Because in order to derive from a class, it must be fully defined
(note to Standards Gurus, my terminology may be off).

The compiler must know the full definition of the parent class before
it can be derived, so that it can know about any virtual base classes,
etc... as well as vtbl layout, and how much storage to allocate for
the base class.

Example:

class B;
class D : public B
{
public:
int x;
D(int);

D d;
-- end example


My example wasn't using inheritance, but the the same argument probably
applies.
How does the compiler know how big to make D?


That wasn't the part I was uncertain of. It was why the implementation
wasn't available to the compiler at the time. It turns out I probably was
correct regarding the assumption that the implementation was part of the
translation unit. But it seems the forward declaration was not sufficient
to get the compiler to postpone the attempt to process the class
definition. I think the answer is probably in Clause 2 of PL-C++03 (The
Standard).
--
p->m == (*p).m == p[0].m
http://www.kdevelop.org
http://www.suse.com
http://www.mozilla.org
Jul 22 '05 #18
red floyd wrote:
"Steven T. Hatton" <su******@setidava.kushan.aa> wrote in message
news:<Io********************@speakeasy.net>...
Steven T. Hatton wrote:
[redacted]
Because in order to derive from a class, it must be fully defined
(note to Standards Gurus, my terminology may be off).

The compiler must know the full definition of the parent class before
it can be derived, so that it can know about any virtual base classes,
etc... as well as vtbl layout, and how much storage to allocate for
the base class.

Example:

class B;
class D : public B
{
public:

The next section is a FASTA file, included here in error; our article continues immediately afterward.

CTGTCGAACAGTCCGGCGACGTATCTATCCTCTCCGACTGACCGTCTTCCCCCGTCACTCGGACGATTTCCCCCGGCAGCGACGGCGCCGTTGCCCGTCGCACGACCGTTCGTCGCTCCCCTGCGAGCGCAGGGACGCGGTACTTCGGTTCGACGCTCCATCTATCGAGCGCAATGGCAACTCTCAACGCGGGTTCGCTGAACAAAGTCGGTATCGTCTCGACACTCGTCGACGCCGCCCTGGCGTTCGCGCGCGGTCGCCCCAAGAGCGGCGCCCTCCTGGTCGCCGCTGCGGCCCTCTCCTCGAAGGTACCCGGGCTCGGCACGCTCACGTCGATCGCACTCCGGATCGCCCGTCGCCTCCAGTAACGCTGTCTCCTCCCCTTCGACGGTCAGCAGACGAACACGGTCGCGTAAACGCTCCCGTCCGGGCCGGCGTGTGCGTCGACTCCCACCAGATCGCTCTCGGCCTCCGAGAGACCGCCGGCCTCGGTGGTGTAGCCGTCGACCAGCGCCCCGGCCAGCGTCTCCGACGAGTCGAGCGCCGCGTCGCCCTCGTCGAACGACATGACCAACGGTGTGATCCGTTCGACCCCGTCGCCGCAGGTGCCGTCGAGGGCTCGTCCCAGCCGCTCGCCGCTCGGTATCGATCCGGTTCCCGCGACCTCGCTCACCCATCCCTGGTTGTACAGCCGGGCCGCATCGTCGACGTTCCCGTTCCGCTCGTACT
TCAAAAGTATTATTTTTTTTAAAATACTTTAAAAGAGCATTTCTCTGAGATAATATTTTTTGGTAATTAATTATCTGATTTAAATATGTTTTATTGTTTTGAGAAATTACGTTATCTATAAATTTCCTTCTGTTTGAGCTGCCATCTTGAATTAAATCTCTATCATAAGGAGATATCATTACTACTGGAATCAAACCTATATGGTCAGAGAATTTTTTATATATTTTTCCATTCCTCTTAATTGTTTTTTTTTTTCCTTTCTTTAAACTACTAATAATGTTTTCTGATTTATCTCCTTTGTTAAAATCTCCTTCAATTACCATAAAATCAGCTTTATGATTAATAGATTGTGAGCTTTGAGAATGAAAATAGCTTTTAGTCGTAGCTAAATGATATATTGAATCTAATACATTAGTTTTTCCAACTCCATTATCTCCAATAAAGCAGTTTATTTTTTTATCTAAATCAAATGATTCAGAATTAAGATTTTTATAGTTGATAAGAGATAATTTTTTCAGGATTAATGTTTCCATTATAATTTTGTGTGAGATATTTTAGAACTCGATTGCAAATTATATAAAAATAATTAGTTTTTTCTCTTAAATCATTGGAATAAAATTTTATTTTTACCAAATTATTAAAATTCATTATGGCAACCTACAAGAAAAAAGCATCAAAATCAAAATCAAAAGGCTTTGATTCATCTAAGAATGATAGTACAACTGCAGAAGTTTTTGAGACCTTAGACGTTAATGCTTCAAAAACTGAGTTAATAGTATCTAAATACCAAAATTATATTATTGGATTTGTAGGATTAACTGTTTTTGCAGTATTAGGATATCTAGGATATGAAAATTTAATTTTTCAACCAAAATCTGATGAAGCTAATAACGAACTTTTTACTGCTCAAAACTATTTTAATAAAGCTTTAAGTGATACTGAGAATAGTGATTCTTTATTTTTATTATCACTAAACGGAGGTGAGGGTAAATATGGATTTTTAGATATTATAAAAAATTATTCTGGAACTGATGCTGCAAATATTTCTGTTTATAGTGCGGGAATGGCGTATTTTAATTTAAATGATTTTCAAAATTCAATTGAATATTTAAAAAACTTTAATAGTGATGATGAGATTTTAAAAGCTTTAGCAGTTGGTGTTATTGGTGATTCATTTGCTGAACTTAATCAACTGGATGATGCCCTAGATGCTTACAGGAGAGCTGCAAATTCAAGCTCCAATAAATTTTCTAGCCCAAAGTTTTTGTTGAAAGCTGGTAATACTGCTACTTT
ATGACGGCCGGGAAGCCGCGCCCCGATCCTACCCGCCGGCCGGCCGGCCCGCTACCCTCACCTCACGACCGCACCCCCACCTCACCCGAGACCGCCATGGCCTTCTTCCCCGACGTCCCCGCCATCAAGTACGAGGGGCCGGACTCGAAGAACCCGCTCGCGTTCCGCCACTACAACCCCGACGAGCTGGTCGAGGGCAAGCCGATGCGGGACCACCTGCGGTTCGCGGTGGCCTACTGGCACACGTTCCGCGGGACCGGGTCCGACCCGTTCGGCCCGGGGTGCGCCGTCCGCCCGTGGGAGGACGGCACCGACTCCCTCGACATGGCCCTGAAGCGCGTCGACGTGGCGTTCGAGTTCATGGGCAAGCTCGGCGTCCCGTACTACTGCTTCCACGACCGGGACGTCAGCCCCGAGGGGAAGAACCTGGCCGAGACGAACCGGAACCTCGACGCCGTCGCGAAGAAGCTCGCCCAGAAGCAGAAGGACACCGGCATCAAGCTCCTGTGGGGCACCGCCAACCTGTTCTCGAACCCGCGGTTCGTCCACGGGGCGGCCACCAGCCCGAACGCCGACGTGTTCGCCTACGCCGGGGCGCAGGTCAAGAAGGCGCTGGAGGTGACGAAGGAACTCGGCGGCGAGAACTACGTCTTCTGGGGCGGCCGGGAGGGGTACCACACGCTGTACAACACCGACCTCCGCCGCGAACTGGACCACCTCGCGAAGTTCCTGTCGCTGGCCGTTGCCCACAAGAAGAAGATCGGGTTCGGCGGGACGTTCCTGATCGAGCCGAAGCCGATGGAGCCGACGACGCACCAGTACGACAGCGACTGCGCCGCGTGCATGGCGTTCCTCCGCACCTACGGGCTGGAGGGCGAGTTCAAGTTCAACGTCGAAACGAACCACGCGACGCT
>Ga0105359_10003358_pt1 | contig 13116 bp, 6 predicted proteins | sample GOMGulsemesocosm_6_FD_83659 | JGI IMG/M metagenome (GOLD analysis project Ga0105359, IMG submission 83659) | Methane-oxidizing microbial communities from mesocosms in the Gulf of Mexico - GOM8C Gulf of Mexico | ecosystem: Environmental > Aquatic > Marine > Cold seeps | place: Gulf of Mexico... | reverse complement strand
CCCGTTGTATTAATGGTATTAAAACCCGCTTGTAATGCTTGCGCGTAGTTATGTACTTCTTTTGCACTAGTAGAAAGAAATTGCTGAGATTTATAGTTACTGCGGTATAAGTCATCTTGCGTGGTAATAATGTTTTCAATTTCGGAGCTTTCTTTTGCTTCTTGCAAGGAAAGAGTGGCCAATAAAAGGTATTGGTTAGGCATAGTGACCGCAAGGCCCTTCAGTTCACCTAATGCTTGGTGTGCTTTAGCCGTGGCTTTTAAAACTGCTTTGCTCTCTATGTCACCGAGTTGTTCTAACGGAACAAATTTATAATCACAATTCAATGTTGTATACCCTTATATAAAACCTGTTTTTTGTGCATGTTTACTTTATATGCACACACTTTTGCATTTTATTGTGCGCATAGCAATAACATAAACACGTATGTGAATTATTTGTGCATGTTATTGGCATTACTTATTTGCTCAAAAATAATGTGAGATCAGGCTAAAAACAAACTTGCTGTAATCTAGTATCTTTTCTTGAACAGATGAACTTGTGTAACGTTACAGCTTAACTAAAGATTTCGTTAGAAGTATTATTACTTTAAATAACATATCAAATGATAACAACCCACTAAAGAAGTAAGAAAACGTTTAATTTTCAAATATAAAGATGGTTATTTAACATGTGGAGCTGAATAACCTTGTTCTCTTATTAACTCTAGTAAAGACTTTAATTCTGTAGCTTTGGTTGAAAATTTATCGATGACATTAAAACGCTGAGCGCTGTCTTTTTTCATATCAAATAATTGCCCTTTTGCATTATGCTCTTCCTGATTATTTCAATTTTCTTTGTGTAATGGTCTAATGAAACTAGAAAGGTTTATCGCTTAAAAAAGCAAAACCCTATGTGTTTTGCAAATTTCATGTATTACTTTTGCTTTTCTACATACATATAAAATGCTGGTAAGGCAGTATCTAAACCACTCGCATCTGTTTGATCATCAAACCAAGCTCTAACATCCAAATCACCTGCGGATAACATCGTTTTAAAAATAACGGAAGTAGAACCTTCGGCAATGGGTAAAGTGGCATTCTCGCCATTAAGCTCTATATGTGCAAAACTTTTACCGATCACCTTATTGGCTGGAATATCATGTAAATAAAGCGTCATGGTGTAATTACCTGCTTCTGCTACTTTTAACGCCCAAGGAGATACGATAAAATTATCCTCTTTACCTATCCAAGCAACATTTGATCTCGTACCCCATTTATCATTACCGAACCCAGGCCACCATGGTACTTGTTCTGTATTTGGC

int x;
D(int);

D d;
-- end example


My example wasn't using inheritance, but the the same argument probably
applies.
How does the compiler know how big to make D?


That wasn't the part I was uncertain of. It was why the implementation
wasn't available to the compiler at the time. It turns out I probably was
correct regarding the assumption that the implementation was part of the
translation unit. But it seems the forward declaration was not sufficient
to get the compiler to postpone the attempt to process the class
definition. I think the answer is probably in Clause 2 of PL-C++03 (The
Standard).
--
p->m == (*p).m == p[0].m
http://www.kdevelop.org
http://www.suse.com
http://www.mozilla.org
Jul 22 '05 #19
Steven T. Hatton wrote:
That wasn't the part I was uncertain of. It was why the implementation
wasn't available to the compiler at the time. It turns out I probably was
correct regarding the assumption that the implementation was part of the
translation unit. But it seems the forward declaration was not sufficient
to get the compiler to postpone the attempt to process the class
definition. I think the answer is probably in Clause 2 of PL-C++03 (The
Standard).


In the simplest terms my question is this:
what's the formal rule that tells me this won't compile?

struct A;

struct D {
A a;